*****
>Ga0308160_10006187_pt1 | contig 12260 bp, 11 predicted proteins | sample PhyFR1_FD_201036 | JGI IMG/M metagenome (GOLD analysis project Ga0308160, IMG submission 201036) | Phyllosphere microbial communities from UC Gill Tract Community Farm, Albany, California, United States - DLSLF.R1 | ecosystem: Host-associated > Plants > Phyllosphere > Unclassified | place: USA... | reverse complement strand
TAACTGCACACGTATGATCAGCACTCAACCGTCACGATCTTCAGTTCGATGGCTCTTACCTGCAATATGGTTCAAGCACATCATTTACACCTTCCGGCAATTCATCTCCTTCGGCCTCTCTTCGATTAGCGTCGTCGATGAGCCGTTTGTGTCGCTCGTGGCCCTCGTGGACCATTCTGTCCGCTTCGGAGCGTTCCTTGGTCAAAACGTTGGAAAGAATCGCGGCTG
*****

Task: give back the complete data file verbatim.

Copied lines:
>Ga0308160_10006187_pt1 | contig 12260 bp, 11 predicted proteins | sample PhyFR1_FD_201036 | JGI IMG/M metagenome (GOLD analysis project Ga0308160, IMG submission 201036) | Phyllosphere microbial communities from UC Gill Tract Community Farm, Albany, California, United States - DLSLF.R1 | ecosystem: Host-associated > Plants > Phyllosphere > Unclassified | place: USA... | reverse complement strand
TAACTGCACACGTATGATCAGCACTCAACCGTCACGATCTTCAGTTCGATGGCTCTTACCTGCAATATGGTTCAAGCACATCATTTACACCTTCCGGCAATTCATCTCCTTCGGCCTCTCTTCGATTAGCGTCGTCGATGAGCCGTTTGTGTCGCTCGTGGCCCTCGTGGACCATTCTGTCCGCTTCGGAGCGTTCCTTGGTCAAAACGTTGGAAAGAATCGCGGCTG